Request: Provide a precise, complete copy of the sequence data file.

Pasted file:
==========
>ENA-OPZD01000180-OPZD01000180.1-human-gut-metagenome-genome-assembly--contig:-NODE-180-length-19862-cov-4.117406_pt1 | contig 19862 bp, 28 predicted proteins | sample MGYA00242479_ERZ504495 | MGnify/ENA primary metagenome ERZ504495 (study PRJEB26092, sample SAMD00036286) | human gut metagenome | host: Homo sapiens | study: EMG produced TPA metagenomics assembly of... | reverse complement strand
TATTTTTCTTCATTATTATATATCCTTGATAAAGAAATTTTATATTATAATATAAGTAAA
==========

>ENA-OPZD01000180-OPZD01000180.1-human-gut-metagenome-genome-assembly--contig:-NODE-180-length-19862-cov-4.117406_pt1 | contig 19862 bp, 28 predicted proteins | sample MGYA00242479_ERZ504495 | MGnify/ENA primary metagenome ERZ504495 (study PRJEB26092, sample SAMD00036286) | human gut metagenome | host: Homo sapiens | study: EMG produced TPA metagenomics assembly of... | reverse complement strand
TATTTTTCTTCATTATTATATATCCTTGATAAAGAAATTTTATATTATAATATAAGTAAA